"Wow!" What a catch!" What are you using, Matt?"

"These are going for a Goddard Caddis," was the reply repeated more than once.

Using that clue, even though I hadn't spotted any tent winged insects at the time, I tried a regular Elk Hair Caddis, size #14, just to see what would happen. I let it float, not really expecting a strike since I was watching a lot of very small black flies that had a hatch going. The Elk Hair Caddis seemed incongruous among the surrounding midges. Mostly, I was having fun watching all of the fun and excitement that was going on around me when, wham! A humongous explosion of water startled me before I realized that my Caddis had brought results. I really suspected that a big bass had stumbled into a bonus meal by the vigor of the take, but after several minutes of serious battling, I surprisingly netted a very nice rainbow. By no means did I make the first catch. Big fish were being taken at about five minute intervals all around me.

All the while, Matt Jennings provided entertainment with his booming voice, his witty remarks, and his amazing catches. We all had a good laugh when he attempted to stand on a submerged boulder, lost his balance, and then proceeded to perform a miraculous recovery dance to avoid a frigid dunking.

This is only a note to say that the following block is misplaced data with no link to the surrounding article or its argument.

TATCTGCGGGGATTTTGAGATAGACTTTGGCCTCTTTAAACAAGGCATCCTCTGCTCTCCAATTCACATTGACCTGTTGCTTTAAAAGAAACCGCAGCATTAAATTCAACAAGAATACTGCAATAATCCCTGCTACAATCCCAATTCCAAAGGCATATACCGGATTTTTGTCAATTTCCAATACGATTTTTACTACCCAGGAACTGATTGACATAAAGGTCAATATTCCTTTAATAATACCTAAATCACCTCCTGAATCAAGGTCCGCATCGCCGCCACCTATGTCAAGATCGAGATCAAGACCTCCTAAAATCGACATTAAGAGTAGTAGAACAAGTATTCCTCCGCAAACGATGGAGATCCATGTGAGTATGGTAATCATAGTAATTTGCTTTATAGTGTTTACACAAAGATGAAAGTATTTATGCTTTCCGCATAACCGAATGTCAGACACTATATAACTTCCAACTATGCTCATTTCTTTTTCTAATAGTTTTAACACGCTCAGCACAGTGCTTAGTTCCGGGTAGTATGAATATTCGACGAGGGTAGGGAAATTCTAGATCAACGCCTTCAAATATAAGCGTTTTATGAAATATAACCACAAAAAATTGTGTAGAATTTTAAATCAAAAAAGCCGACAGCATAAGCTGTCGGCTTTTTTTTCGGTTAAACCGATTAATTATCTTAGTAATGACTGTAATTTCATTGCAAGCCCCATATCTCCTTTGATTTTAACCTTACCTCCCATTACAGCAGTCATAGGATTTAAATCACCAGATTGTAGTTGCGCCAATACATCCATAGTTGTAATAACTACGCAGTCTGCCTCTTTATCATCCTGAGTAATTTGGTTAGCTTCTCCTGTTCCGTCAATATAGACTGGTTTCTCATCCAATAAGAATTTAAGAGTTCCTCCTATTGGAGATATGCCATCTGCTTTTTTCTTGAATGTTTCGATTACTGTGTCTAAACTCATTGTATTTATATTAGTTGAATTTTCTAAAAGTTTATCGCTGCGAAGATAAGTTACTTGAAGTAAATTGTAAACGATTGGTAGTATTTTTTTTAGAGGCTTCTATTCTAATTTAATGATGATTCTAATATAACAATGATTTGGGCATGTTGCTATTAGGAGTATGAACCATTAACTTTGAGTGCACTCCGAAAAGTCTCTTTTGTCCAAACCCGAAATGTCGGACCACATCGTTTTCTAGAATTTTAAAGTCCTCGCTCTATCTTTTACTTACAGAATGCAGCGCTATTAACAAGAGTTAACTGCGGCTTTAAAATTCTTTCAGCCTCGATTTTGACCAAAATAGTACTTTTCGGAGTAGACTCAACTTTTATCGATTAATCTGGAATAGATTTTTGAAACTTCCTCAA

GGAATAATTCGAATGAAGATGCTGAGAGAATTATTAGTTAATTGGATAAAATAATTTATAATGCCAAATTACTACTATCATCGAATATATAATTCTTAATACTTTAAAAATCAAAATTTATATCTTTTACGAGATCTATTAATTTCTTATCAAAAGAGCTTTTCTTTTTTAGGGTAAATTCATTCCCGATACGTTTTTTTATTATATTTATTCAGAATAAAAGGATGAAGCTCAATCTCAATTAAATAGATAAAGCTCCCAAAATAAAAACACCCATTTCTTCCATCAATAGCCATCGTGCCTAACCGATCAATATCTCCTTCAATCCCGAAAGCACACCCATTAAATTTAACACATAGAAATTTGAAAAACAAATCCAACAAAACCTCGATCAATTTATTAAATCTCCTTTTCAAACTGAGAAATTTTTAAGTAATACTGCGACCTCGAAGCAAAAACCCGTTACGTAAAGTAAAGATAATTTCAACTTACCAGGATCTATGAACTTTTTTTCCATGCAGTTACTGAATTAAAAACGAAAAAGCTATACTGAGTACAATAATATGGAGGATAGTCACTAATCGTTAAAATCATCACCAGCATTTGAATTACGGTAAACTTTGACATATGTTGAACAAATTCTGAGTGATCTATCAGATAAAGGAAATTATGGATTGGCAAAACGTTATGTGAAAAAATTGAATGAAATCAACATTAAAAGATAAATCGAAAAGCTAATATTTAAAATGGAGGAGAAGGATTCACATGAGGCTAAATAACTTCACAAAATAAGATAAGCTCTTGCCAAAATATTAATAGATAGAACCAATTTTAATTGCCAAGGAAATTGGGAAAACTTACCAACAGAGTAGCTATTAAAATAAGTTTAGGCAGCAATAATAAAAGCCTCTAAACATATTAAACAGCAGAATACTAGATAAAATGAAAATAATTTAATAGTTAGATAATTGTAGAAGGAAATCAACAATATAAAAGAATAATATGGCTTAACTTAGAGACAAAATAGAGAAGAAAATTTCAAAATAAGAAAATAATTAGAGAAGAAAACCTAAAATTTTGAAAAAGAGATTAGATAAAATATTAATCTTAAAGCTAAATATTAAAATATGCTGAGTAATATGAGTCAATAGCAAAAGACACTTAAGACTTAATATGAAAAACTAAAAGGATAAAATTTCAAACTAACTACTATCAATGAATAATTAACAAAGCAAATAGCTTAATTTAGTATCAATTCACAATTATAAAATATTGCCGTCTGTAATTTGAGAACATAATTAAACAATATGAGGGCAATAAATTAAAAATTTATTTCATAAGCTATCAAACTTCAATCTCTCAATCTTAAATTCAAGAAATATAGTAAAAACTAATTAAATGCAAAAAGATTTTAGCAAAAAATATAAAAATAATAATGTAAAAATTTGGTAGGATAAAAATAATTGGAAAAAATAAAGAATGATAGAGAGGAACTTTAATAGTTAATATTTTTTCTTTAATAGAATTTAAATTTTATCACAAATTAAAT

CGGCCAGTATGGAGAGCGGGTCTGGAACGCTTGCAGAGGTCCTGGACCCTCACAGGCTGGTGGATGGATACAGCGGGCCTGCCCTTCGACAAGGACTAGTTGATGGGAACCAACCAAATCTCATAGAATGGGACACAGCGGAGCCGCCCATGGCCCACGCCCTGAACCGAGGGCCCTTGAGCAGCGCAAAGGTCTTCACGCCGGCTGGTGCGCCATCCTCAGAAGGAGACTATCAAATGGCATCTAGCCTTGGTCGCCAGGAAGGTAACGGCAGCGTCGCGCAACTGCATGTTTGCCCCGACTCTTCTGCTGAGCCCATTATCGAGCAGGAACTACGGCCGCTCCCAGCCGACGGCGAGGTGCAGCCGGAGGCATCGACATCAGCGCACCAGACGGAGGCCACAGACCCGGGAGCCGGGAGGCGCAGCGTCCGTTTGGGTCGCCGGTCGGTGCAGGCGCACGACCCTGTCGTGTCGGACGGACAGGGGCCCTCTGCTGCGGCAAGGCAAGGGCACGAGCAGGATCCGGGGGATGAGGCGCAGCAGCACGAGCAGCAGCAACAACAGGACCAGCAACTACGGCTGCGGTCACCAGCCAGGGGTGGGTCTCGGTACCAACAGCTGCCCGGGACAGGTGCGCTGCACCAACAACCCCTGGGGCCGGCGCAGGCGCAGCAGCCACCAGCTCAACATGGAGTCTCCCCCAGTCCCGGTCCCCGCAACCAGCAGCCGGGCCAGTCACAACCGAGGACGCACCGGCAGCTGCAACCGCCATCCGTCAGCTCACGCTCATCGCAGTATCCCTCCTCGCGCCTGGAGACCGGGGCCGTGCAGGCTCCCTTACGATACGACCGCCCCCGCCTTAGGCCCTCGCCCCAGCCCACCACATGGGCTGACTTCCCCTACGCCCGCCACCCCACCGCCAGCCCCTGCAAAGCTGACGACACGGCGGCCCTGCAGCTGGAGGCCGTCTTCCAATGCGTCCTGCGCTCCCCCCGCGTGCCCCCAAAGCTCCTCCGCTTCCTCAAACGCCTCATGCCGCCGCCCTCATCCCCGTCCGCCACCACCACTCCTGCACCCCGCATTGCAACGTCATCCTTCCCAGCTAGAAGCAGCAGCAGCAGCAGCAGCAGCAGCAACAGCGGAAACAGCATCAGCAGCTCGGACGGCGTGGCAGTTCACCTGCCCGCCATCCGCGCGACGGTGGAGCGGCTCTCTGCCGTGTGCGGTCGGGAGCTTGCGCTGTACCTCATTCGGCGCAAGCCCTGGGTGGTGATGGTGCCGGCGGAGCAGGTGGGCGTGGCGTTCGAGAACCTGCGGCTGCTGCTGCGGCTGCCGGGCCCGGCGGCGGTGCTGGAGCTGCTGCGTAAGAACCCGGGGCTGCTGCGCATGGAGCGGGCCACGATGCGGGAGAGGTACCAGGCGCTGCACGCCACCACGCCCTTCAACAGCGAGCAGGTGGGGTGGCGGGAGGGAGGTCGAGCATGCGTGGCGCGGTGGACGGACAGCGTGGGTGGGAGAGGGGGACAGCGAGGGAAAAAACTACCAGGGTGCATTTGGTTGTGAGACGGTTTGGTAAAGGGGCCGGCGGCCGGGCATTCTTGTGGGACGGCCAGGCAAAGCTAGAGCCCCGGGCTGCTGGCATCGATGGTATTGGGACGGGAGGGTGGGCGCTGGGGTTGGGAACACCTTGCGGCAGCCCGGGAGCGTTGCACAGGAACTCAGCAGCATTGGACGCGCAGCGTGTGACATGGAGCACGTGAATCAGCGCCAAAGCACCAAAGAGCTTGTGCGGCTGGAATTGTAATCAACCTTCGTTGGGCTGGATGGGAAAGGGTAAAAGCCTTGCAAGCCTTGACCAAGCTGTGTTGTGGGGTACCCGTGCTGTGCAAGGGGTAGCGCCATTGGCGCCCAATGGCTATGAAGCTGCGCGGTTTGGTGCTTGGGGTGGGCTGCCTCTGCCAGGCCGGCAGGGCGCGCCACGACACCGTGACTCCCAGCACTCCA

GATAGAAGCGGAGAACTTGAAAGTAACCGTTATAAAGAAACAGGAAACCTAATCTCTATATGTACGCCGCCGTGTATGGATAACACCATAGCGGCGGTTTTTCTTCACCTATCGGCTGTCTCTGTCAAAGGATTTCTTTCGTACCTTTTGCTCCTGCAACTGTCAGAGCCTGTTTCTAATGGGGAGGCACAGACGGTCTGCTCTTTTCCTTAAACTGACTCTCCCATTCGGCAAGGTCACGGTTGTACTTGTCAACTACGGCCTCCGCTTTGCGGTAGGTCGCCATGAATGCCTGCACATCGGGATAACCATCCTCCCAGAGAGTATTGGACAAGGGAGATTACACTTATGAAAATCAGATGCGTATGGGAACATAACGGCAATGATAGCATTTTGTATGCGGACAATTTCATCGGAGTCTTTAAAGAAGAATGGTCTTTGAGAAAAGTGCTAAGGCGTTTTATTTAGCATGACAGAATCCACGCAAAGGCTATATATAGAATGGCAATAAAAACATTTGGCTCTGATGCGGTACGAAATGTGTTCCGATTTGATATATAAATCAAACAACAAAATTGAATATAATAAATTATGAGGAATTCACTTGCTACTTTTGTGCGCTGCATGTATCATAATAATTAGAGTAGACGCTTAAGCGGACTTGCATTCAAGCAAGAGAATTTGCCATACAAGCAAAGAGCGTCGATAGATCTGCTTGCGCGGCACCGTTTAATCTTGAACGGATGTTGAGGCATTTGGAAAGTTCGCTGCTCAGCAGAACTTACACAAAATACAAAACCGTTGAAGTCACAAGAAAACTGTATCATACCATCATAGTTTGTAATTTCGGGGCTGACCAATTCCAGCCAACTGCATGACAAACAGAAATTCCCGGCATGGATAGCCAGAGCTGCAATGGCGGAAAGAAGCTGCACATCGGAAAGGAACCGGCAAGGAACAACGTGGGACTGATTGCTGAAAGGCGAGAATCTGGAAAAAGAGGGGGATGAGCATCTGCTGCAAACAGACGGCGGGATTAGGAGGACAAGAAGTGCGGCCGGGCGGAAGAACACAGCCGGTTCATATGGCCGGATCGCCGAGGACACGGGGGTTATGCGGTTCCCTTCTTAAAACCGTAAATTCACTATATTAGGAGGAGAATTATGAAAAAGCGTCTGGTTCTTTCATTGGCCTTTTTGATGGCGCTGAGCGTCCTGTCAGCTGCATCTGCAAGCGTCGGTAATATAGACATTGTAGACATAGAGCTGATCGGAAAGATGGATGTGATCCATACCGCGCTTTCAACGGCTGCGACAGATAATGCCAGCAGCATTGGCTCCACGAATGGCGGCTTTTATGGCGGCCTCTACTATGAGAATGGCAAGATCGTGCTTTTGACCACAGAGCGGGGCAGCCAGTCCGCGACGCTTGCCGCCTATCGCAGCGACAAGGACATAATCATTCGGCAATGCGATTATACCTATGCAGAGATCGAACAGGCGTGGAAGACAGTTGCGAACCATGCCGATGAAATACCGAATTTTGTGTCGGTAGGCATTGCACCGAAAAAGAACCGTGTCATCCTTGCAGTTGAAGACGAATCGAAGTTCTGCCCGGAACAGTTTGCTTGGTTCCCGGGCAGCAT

Photo: Matt Jennings and friend 

Nearby, Kim Heaston caught his first fish ever from the Guadalupe, and who would have guessed it would be a rainbow trout?

Avoiding the distractions to some degree, Bob Blagg was concentrating on repeated rises apparently brought about by a single trout. Bob kept making picture book casts to the persnickety fish and with determination achieved a successful hookup. Resounding yells of congratulations greeted his reward.

A bit off to the side near the north bank, Billy Wofford was trying out his new three-piece, 3 wt, Cabela's three Forks rod–a handsome little rod with good looking hardware and a real steal for the price. Billy initiated his new 3 wt. weight rod properly when he joined his friends with the catch of a handsome flash of silver and pink.

And then there was Kevin Duren standing about fifteen yards from me downstream casting to rises only to have his fly robbed repeatedly. A bit later, on the opposite side of the river, he began to hit the jackpot, ending up by claiming his fair share of catches.

Perhaps Michael Brown made the most extraordinary grab of the day when, after numerous catches, he landed a huge "golden" trout–they're actually albinos–that must have been 22" to 24" in length and was about as vivid as a setting sun.

Thus, the time passed in a most happy, resounding fashion. We all seized that precious day with gusto. As you look at the pictures of this outing on your fine website, maybe this account written at that time--now years ago--will bring a nostalgic pang of a jolly good venture well spent.

Note: Mike Andrews is a charter member of Kerrville's Hill Country Fly Fishers, who has been editor of the club's newsletter, The Back Cast, since 1995. In that role, and also secretary of the club until recently, he has written countless articles and reports on fly-fishing events and activities. He also has been heavily involved with teaching both adults and youth as an FFF certified casting instructor. A retired English teacher, he now finds great pleasure in both writing and fly-fishing.